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Researcher: Florida Keys could be underwater by 2100

5:06 PM, Jul 28, 2011   |    comments
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MIAMI (NBC) -- Could the Florida Keys be sinking? Actually going under water? A researcher at the University of Miami thinks so.

The sea is rising, but slowly enough so that too few people get alarmed. A slow march upward 5-10 feet, says all the science, that will happen over the next 100 years or so.

"And so we would be utter fools not to attempt to arrest this while we have a fighting chance," said University of Miami climate change researcher John Van Leer.

Van Leer has been studying climate change longer than almost anyone. This new warning from the Natural Resources Defense Council, warning us about south Florida is the same warning he and his colleagues have been raising for decades -- that Florida's magnificence is threatened by climate change:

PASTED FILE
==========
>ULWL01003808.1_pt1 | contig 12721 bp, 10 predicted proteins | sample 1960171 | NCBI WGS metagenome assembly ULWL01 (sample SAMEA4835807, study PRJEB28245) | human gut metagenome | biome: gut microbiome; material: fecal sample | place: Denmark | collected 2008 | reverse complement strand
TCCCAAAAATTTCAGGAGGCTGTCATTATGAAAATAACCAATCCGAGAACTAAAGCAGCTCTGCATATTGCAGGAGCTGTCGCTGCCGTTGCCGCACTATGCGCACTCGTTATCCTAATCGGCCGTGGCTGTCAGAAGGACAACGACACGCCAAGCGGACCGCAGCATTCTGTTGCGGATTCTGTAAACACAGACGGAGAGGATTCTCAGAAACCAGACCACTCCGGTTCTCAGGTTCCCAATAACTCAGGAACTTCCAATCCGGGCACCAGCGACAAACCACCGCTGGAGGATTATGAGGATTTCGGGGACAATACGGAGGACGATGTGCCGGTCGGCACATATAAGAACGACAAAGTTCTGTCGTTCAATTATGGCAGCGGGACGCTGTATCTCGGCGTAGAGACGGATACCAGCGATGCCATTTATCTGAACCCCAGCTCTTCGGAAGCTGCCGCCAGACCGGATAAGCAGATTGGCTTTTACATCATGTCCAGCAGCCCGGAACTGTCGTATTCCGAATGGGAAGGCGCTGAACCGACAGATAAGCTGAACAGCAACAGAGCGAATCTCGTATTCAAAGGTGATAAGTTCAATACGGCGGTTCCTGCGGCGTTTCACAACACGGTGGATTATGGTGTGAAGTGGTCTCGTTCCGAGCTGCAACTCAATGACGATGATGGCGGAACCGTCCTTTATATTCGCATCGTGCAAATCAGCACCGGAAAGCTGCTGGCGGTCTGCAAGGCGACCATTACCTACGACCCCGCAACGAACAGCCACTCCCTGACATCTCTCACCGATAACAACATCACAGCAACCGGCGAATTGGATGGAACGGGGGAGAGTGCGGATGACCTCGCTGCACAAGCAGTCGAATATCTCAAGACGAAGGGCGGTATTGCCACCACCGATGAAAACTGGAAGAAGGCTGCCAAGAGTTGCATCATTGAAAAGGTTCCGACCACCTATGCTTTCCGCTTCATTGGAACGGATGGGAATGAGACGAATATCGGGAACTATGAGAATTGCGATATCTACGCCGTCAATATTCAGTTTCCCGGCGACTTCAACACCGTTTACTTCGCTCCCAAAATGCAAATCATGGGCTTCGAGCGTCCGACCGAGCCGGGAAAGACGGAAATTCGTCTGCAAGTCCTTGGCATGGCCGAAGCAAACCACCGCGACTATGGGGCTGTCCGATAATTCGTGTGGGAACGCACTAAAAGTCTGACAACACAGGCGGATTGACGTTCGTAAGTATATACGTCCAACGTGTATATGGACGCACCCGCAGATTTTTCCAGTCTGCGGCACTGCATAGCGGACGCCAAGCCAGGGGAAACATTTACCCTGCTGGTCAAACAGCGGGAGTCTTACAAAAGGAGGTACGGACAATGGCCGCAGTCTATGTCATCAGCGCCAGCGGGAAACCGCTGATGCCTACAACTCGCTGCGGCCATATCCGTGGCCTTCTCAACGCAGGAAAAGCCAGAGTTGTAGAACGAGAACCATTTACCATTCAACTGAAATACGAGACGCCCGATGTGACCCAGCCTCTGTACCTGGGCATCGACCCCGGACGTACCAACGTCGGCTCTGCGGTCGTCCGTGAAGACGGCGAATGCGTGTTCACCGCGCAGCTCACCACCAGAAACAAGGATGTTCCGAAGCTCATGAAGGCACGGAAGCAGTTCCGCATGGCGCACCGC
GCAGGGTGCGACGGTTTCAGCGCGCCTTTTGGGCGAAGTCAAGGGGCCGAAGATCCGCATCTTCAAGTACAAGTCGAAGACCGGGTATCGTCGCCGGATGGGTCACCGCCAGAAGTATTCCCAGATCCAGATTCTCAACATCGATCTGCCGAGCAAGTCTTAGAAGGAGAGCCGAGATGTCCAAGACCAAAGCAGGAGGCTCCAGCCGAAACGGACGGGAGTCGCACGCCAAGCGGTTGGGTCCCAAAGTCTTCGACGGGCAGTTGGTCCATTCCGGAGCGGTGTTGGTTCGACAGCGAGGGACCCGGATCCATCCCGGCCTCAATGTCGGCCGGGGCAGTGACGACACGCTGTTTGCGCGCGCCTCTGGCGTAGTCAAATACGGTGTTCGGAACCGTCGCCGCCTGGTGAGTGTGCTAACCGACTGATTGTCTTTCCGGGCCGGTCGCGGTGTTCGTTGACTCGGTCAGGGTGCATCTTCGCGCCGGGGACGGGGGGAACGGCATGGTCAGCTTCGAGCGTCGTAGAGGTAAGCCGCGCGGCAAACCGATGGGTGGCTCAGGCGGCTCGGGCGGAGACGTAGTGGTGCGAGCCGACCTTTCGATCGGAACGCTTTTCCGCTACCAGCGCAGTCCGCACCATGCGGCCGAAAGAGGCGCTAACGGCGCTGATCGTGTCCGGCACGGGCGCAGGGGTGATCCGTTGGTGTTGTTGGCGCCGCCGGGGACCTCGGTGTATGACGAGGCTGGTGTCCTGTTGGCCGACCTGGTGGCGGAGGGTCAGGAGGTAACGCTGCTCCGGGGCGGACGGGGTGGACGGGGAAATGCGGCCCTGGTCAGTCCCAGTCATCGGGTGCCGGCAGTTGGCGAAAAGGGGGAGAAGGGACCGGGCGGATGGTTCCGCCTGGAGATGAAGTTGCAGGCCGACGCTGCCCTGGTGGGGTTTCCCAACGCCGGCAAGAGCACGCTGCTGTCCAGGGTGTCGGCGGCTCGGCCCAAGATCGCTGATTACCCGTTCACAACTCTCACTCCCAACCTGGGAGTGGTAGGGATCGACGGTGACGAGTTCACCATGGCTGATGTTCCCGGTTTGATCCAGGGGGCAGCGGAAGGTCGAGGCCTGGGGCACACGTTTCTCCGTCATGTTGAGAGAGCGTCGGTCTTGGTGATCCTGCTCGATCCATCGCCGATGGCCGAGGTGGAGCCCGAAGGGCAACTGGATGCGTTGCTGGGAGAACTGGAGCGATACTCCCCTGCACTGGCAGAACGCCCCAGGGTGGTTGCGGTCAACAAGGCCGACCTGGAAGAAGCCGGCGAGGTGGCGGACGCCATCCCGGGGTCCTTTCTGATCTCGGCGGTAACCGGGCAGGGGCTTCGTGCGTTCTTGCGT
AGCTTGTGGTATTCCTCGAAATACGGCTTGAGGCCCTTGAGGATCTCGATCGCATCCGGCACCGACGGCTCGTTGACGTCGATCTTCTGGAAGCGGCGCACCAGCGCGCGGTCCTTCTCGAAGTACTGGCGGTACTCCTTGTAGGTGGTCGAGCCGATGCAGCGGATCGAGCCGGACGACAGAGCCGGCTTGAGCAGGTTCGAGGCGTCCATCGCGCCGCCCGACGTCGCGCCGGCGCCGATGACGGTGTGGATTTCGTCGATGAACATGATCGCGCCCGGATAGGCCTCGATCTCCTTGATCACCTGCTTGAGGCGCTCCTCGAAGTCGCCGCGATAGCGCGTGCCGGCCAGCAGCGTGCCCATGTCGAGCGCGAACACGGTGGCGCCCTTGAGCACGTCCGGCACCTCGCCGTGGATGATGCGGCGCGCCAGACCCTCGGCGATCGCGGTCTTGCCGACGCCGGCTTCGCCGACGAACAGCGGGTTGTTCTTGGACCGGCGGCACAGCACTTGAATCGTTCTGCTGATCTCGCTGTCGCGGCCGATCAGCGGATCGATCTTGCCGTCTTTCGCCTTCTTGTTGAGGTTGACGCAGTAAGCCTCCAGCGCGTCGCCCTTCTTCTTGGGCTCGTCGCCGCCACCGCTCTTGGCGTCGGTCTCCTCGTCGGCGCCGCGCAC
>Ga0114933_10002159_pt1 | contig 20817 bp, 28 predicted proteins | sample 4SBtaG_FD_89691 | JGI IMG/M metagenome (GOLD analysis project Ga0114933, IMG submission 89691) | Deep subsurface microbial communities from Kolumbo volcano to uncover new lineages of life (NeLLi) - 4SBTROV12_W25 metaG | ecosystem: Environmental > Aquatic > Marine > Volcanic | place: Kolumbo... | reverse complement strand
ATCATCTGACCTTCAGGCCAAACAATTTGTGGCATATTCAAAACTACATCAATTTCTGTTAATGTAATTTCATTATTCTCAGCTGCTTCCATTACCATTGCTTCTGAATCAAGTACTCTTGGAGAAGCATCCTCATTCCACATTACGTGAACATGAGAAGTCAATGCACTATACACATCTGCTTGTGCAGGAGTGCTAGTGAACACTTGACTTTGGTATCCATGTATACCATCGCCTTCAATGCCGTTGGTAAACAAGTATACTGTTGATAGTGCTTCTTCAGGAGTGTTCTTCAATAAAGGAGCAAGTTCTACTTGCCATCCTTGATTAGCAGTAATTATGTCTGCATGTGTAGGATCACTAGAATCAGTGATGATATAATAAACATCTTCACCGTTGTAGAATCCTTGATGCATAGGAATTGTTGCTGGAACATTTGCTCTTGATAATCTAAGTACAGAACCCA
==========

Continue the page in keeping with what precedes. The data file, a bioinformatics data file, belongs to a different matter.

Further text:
An increase in diseases like dengue fever already underway, seafood that becomes less plentiful, our valuable coral reefs are already dying at alarming rates, our drinking water supply becomes infused with seawater, we see worsening extreme weather events, and our coastline erodes at a greater and greater pace especially during storms.

All these impacts, to some degree, are already happening in part because of climate change. and van leer says we must reduce greenhouse gas emissions as well as prepare for rising seas.

"Both," Van Leer said. "We have to do both things. I mean, how will you live in a high-rise condo when the feet of the buildings are in seawater?"

Maps of south Florida that show the anticipated rate of a rising see indicate that in 100 years, most of south Florida - including the Keys - is underwater.

Scientists ask what will the next generation say about present day inaction.

"Their reaction would be, 'I can't believe you guys didn't take it seriously when you had the chance'," Van Leer said.

Some folks are listening.

Officials in Miami-Dade are working with surrounding communities to develop a strategy to prepare for rising sea levels. Four counties in south Florida have formed the Southeast Florida Regional Climate Change Compact to coordinate policies and research to create a regional action plan.

 

 

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